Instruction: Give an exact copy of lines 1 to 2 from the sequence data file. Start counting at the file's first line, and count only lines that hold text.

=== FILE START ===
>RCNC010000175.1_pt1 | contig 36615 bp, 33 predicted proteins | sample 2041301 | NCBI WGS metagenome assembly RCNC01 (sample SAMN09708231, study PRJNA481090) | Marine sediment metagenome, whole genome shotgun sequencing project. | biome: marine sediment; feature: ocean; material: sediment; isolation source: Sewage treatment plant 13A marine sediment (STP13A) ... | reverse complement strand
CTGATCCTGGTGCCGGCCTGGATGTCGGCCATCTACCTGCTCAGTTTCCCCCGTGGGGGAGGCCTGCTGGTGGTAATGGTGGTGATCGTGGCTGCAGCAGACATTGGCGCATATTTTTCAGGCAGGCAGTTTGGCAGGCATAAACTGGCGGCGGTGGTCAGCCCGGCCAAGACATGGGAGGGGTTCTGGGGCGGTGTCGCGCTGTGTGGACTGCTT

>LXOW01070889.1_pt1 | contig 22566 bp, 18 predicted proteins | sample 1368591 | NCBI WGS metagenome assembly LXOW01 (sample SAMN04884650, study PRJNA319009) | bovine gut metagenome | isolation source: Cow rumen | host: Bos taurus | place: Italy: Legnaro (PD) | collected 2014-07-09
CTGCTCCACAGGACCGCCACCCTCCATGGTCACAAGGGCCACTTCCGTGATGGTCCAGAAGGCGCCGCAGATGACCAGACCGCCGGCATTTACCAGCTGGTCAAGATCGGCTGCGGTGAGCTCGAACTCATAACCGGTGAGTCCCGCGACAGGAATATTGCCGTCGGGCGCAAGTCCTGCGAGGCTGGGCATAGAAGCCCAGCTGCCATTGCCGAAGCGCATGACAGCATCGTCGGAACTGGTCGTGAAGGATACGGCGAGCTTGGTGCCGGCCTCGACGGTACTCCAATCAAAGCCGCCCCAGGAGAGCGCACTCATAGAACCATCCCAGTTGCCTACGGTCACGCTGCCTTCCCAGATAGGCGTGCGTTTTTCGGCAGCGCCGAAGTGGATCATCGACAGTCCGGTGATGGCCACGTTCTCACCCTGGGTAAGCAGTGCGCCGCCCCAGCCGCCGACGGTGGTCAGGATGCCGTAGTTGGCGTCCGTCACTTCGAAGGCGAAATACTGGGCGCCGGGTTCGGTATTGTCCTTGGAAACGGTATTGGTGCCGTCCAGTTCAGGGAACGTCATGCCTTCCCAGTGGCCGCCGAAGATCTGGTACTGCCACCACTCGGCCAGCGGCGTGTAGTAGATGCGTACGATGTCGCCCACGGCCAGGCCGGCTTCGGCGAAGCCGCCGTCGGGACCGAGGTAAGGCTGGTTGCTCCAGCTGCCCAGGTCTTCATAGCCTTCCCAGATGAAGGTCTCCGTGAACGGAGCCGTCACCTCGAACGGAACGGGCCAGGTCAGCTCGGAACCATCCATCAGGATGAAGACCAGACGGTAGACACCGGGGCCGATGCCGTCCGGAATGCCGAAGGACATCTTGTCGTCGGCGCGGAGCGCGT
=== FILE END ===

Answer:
>RCNC010000175.1_pt1 | contig 36615 bp, 33 predicted proteins | sample 2041301 | NCBI WGS metagenome assembly RCNC01 (sample SAMN09708231, study PRJNA481090) | Marine sediment metagenome, whole genome shotgun sequencing project. | biome: marine sediment; feature: ocean; material: sediment; isolation source: Sewage treatment plant 13A marine sediment (STP13A) ... | reverse complement strand
CTGATCCTGGTGCCGGCCTGGATGTCGGCCATCTACCTGCTCAGTTTCCCCCGTGGGGGAGGCCTGCTGGTGGTAATGGTGGTGATCGTGGCTGCAGCAGACATTGGCGCATATTTTTCAGGCAGGCAGTTTGGCAGGCATAAACTGGCGGCGGTGGTCAGCCCGGCCAAGACATGGGAGGGGTTCTGGGGCGGTGTCGCGCTGTGTGGACTGCTT